SPLASH Magazine, May 2004

 

SWAT Team

Considering SwimAtlanta (SWAT) boasts more than 1,400 members swimming in five different locations throughout the city and is the largest and one of the most successful swim clubs in the United States, it’s easy to overlook its humble – and often cold – beginnings.

When Chris Davis and Jim Fraser started the fledgling program in 1977, they put everything they had into making it work. Rising each morning at 3:45, they transported their swimmers to practice, then worked full-time jobs (Chris in real estate management, Jim at a County Seat warehouse), and ended the day with afternoon and evening practices before heading home and into bed by 11 to get ready to start the whole process over again.

“Chris and I roomed together that first year, and every night at about 10, as we were driving home from practice, we would stop at Dunkin' Donuts for their $1.99 special of soup, donut and drink. It was about all we could afford at the time,” Fraser said. “We would always have them microwave the donut to heat it up, and by the time we left there, we were starting to feel our toes again. Four o'clock the next morning we would get up and do it again.”

Davis admits that while certain times were tough – so tough that at one point both he and Fraser sold most of their possessions, including their homes, in order to raise enough money to open a second location – neither ever doubted the ultimate success of the club.

“Everywhere we went, people told us we were going to fail, but it never dawned on us that we couldn’t make it work,” said Davis, who was in the same kindergarten class as Fraser in Ft. Lauderdale, Fla. However, the two didn’t meet until their sophomore year in high school, when both families moved to Atlanta.

“We had a really difficult time getting funding, and we operated on less than four hours of sleep most days, but we always believed in what we were trying to accomplish,” Davis said. “But it certainly wasn’t easy.”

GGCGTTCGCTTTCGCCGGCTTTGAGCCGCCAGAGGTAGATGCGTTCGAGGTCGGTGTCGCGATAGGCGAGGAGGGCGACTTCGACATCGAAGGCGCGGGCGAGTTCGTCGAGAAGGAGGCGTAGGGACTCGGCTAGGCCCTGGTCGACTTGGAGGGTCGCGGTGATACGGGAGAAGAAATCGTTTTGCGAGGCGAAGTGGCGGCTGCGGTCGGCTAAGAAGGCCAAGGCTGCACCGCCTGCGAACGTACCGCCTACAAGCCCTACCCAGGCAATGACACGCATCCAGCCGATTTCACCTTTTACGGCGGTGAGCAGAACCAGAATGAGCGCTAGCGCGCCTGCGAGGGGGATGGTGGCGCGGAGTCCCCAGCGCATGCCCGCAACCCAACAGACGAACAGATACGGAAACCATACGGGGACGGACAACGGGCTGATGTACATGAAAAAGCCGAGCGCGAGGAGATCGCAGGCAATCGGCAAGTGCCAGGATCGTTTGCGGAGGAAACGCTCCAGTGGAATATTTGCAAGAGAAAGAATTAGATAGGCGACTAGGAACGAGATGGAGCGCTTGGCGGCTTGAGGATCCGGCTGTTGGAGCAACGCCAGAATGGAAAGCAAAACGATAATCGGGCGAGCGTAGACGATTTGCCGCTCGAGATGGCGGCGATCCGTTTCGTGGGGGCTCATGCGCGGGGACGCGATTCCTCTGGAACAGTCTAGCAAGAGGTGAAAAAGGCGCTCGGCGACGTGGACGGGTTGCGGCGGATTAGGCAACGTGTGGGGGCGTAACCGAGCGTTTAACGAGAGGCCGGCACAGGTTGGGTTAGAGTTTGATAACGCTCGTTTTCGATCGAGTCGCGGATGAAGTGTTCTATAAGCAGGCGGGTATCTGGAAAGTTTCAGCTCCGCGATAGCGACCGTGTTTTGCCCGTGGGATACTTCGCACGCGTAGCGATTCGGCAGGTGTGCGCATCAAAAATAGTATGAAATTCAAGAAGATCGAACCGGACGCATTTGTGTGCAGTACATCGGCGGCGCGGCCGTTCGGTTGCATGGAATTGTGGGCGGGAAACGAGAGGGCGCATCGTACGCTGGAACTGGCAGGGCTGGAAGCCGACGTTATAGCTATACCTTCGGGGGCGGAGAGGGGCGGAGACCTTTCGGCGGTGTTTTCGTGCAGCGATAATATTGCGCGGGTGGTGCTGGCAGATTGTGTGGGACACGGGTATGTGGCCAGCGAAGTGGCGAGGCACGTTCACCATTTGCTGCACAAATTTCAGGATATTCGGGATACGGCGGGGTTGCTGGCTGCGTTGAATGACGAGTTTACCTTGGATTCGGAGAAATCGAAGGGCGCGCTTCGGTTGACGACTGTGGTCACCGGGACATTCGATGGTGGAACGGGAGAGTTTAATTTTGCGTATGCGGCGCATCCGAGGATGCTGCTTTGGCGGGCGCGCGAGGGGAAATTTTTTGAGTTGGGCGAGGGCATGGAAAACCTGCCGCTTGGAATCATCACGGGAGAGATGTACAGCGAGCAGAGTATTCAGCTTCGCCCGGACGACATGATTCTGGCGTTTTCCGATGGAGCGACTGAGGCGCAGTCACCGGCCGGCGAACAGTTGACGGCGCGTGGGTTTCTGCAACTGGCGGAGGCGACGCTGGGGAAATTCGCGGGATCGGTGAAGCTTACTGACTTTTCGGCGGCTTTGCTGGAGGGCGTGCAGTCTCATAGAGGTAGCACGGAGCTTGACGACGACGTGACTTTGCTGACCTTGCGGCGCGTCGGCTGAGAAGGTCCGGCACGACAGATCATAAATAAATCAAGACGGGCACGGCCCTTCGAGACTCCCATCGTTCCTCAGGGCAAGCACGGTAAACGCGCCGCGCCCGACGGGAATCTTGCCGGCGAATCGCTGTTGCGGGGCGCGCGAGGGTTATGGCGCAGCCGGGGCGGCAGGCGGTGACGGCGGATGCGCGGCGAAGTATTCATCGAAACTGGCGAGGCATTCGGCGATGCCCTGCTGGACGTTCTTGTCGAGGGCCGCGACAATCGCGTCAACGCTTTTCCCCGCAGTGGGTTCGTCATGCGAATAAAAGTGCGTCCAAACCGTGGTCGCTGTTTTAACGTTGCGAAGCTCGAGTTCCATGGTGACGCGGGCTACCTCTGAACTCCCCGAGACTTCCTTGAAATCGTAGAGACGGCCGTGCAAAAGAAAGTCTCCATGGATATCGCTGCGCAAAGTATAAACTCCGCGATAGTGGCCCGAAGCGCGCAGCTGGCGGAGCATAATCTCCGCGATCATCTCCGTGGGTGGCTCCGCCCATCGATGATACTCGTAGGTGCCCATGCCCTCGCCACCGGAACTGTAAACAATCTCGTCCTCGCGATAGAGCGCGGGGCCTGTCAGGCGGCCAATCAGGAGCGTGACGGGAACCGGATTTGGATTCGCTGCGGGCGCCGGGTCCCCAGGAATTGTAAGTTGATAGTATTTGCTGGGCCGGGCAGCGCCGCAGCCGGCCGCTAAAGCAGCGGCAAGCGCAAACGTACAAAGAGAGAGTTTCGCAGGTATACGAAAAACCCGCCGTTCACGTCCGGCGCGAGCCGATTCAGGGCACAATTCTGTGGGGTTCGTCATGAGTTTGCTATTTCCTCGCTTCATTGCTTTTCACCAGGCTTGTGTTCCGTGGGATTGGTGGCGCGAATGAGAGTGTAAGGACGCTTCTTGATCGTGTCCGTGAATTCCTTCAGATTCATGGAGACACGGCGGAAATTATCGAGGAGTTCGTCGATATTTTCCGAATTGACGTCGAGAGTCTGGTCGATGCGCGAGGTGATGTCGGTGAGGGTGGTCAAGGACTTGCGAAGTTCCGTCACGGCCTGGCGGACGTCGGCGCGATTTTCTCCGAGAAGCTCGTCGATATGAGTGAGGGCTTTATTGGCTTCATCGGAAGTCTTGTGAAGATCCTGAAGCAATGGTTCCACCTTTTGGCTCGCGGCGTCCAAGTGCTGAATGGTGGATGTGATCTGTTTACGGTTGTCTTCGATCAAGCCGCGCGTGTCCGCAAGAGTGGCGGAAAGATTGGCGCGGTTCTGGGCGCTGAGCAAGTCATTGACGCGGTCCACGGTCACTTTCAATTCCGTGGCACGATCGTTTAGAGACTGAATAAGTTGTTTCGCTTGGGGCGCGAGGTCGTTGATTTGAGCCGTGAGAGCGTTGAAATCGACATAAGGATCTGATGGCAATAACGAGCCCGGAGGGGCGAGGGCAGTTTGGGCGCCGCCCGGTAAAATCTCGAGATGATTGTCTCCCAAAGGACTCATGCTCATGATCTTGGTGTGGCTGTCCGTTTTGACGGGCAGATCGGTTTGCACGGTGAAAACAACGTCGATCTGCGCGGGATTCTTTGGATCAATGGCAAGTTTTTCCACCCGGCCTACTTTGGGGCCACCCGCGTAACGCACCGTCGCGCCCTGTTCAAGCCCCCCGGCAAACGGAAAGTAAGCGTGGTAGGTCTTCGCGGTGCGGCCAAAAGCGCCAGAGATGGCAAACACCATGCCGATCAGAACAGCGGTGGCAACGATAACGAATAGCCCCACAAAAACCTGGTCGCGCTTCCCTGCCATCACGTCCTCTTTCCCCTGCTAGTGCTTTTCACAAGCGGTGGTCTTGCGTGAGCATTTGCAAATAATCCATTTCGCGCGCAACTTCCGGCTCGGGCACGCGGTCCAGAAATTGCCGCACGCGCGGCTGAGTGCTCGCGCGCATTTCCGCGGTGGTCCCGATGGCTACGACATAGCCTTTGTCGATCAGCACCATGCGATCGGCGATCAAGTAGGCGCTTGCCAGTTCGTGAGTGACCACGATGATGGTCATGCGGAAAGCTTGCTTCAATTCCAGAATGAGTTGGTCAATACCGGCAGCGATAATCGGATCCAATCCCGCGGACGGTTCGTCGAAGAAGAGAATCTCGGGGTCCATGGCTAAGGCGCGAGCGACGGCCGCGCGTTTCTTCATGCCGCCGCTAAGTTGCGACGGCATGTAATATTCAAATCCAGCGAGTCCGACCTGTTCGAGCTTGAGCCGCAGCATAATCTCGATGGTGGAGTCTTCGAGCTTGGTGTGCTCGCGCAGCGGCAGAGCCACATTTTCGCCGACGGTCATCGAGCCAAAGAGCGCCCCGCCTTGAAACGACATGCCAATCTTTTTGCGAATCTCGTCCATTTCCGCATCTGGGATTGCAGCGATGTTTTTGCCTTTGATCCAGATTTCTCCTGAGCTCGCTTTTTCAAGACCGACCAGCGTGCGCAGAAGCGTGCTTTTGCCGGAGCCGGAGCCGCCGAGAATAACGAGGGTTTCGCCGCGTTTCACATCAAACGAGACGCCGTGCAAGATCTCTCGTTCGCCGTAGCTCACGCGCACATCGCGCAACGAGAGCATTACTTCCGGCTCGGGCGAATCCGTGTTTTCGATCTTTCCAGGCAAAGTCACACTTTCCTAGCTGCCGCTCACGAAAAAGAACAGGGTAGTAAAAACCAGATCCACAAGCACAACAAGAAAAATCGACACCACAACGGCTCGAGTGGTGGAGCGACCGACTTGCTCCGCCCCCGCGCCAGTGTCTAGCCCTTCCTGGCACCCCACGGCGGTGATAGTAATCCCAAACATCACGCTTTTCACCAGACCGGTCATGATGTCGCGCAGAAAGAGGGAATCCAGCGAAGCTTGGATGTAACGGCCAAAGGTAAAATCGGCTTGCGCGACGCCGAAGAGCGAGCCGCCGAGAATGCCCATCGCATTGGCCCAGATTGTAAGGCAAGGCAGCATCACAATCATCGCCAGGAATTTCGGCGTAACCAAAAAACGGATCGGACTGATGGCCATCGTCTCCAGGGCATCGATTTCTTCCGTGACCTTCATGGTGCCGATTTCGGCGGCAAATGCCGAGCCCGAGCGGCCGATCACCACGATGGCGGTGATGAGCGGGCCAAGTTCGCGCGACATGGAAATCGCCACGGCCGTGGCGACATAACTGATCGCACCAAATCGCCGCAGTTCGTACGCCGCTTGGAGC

Cold Air, Warm Water

During that first year, SwimAtlanta athletes were subjected to some adverse conditions and trying circumstances – starting with having to train outdoors even in the winter, when they couldn’t secure time at any of the city’s indoor pools.

“That was the coldest winter in Atlanta’s history, and here were our swimmers having to train in it,” Davis said. “The water was actually a warm 82 degrees, but getting in and out of the water was the challenging part – not to mention how cold Jim and I were coaching outside. It was absolutely miserable, but I think it prepared us physically and mentally for our meets.”

Stu Wilson, an assistant coach with SwimAtlanta from 1990-2002, and one of Davis and Fraser’s original swimmers, remembers that first year with a shiver and a smile.

“We trained outdoors with no bubble to protect us from the cold, and a small building was used for bathrooms. On top of that, the pool was only six lanes and shallow,” said Wilson, now an assistant with Georgia Tech’s swimming program. “The team dwindled down to 30 swimmers, and I was one of the original 30 who made it through the winter.

“There were several scenes that I will always remember, like grabbing my kickboard for a kicking set, and the board would be caked with ice. The steam coming from the pool was so thick that you couldn't see anybody in front of you, and then there was the mad dash to the building after practice to get warm. It was always an adventure getting in and out without catching pneumonia.

When Davis and Fraser’s kids did gain access to indoor training, the surroundings and facilities didn’t exactly evoke a feeling of pride or reassurance that the club was growing strong roots for the future.

That reassurance came from the little things the two owners did to acknowledge the effort and loyalty of their athletes.

“Chris’ first indoor pool was a cinderblock cave with plastic tarps, spray-on ceiling insulation that would plop into your lane (we called it ‘pool cheese’), and a weight room that used steel (barbells) that Chris got a hold of somewhere,” said Hans Dersch, who started swimming with SwimAtlanta at the late age of 15 and went on to win a relay gold at the 1992 Barcelona Olympics.

“At the same time, when we took our annual trip to the Mecklenburg, Tenn., meet, we would arrive in luxurious European tour buses decked out with TVs, great sound systems, posh interiors and wet bar (off limits, off course), and would just watch the reaction from the other teams. It was Chris’ way of rewarding us for the hard work and letting us know we were important.”

Founding Principles

SwimAtlanta steadily grew from its original 30 members to 60 by the end of the first year, and positive things appeared to be happening for the new club on the block.

Davis and Fraser realized that in order to grow and improve, the club needed to stretch its muscles throughout the city – first into Roswell and then into more of the growing, thriving, family-friendly suburbs.

“We knew that by starting with the local kids, which numbered in the 100s in neighborhood teams, we could branch out,” Davis said. “We put all of ourselves, our money and our families’ times into building the club.